02 Mar Roisin Ingle on drinking tap water in todays Irish Times
The Irish Times – Saturday, March 2, 2013
on . . . drinking water
We have a filter tap in our house. Every morning one of us fills a large jug with filtered tap water so our children won’t have to drink it from the regular tap. When we got our kitchen done we asked for the extra tap because we’d seen one on somebody else’s sink. In another house we spotted a glass splash-back and a clever shelf for storing tins, so we copied those ideas too. Yes I know. There’s a nice portmanteau for people like us: sheeple.
The silly thing is that the filtered water probably isn’t filtered much at all. You’re supposed to change the filter every six months. Oops. So our children, your children most likely, are drinking water straight from the tap. Sure where’s the harm in that?
Mind you when my health-guru brother comes to stay he won’t drink our tap water. He’s been lecturing us for years on the dangers of the “mass medication” through fluoride that began in the 1960s. After we had children he ramped it up a notch, so I promised I’d do some research. But then I blinked and suddenly the children were nearly four and full of fluoridated water just like their parents, and we all seemed to be fine.
I did make some inquiries. One day, at the dentist, I asked whether he thought fluoride in the water was okay, and he said it was more than okay, it was essential, because if it wasn’t for fluoridated water whole communities, especially in deprived areas, would have terrible teeth. So that was that, in my mind, until recently, when my sister, not someone given to conspiracy theories, emailed the family about some research completed by a Cork-based environmental scientist, Declan Waugh. He had just completed yet another self-funded review examining what he claims are the disastrous effects on public health of our fluoride policy, including increased risk of cardiovascular, endocrine, respiratory, muscular skeletal, immunological and neurological conditions.
At the same time on twitter I came across one of those citizen superheroes, people like Cystic Fibrosis campaigner Orla Tinsley, men and women with tenacity and energy and passion enough to wake up an entire country.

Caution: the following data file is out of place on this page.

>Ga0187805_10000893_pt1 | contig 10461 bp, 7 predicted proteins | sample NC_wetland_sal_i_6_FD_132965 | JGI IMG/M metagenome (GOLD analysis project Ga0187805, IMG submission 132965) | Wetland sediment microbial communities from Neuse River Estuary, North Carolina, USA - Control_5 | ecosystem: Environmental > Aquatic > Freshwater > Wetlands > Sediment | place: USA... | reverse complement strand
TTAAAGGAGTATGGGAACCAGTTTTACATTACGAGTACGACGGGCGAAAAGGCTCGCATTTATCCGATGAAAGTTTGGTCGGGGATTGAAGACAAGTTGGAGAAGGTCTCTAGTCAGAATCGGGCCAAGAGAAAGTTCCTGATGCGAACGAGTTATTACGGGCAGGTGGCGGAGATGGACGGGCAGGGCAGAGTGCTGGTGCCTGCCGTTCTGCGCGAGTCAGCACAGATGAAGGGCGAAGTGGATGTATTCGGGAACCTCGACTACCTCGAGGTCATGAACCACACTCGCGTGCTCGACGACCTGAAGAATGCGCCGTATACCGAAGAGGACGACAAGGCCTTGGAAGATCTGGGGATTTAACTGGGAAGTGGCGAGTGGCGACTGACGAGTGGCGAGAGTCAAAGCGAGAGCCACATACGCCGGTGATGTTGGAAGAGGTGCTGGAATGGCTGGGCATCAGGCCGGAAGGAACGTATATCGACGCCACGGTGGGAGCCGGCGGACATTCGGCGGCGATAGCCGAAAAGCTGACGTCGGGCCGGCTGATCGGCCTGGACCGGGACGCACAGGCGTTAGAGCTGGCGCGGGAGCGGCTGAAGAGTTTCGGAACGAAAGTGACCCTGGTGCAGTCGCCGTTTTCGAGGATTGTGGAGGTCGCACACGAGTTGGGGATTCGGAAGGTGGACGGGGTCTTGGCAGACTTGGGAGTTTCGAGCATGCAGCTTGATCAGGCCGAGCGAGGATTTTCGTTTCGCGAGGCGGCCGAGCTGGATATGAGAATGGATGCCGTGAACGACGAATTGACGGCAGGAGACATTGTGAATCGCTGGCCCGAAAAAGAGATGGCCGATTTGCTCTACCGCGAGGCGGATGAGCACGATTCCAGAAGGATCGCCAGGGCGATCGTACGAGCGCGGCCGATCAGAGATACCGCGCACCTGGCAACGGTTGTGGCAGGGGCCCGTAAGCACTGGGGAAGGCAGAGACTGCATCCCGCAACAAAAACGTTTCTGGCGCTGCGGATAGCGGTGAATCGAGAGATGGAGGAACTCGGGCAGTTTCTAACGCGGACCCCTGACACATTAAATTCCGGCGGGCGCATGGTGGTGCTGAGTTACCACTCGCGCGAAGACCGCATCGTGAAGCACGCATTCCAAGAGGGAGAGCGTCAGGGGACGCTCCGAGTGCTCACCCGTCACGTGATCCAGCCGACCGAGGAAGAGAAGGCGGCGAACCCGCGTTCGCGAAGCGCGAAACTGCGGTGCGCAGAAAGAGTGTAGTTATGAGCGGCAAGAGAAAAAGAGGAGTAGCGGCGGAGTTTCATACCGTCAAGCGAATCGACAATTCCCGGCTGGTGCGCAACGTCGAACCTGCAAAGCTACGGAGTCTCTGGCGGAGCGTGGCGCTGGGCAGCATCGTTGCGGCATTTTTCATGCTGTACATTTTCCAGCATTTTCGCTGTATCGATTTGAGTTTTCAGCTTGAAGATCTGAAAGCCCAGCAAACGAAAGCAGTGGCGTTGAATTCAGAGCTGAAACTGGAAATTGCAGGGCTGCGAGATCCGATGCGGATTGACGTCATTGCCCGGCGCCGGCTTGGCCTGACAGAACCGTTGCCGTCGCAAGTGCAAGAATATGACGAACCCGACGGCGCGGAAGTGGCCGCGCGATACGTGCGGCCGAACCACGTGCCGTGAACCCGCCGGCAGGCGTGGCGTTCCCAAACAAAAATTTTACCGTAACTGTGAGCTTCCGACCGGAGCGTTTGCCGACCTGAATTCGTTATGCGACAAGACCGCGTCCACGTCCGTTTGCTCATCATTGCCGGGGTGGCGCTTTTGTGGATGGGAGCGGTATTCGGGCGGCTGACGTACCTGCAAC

Aisling FitzGibbon is the Girl Against Fluoride, and after you spend a few minutes on her website you can’t help but have some questions. Why are we pretty much the only country in Europe that fluoridates the water system? Why, if fluoride is supposed to stop tooth decay, is the rest of mostly fluoride-free Europe not in the grips of a tooth-decay epidemic? How come Waugh’s research has persuaded communities in Canada and Australia to reject water fluoridation but has yet to make an impact on authorities here?
A student from Tralee, FitzGibbon came to the issue after struggling with depression. Anti-depressants didn’t help so she sought advice from a nutritionist, who told her that fluoride in the water may have been contributing to her condition. She splashed out on a fluoride removing reverse osmosis water filter, started on a daily programme of vitamins and minerals and says within seven months her symptoms had disappeared.
It’s great that it worked for her. Medical experts might have other views about fluoride-free water and depression.
She told me the fluoride comes from a biocidal product called hexafluorosilicic acid that we import from Spain and that the same chemical was banned for use as a biocide under an EU directive six years ago. She and Waugh insist the substance has never been tested for safety when it comes to human consumption.
When I asked the HSE they said the substance conforms to the European standard for chemicals used for the treatment of water intended for human consumption. When the Irish Expert Body on Fluorides and Health visited the plant in Spain where the substance is produced it was “satisfied that the production is in compliance with quality, environmental and safety systems”.
FitzGibbon isn’t satisfied and she is preparing a legal case against the State. People will argue that fluoridation is harmless and essential for dental health. They’ll say it’s just like adding vitamin D to milk or folic acid to cereals and that it still goes on in the US and Australia. Still, when it comes to educating ourselves, asking questions and making up our own minds on the fluoride issue, sure where’s the harm in that? You can read more onthegirlagainstfluoride.comand fluoridesandhealth.ie. There’s a nice portmanteau for people like us: sheeple. But not on this issue. Not any more.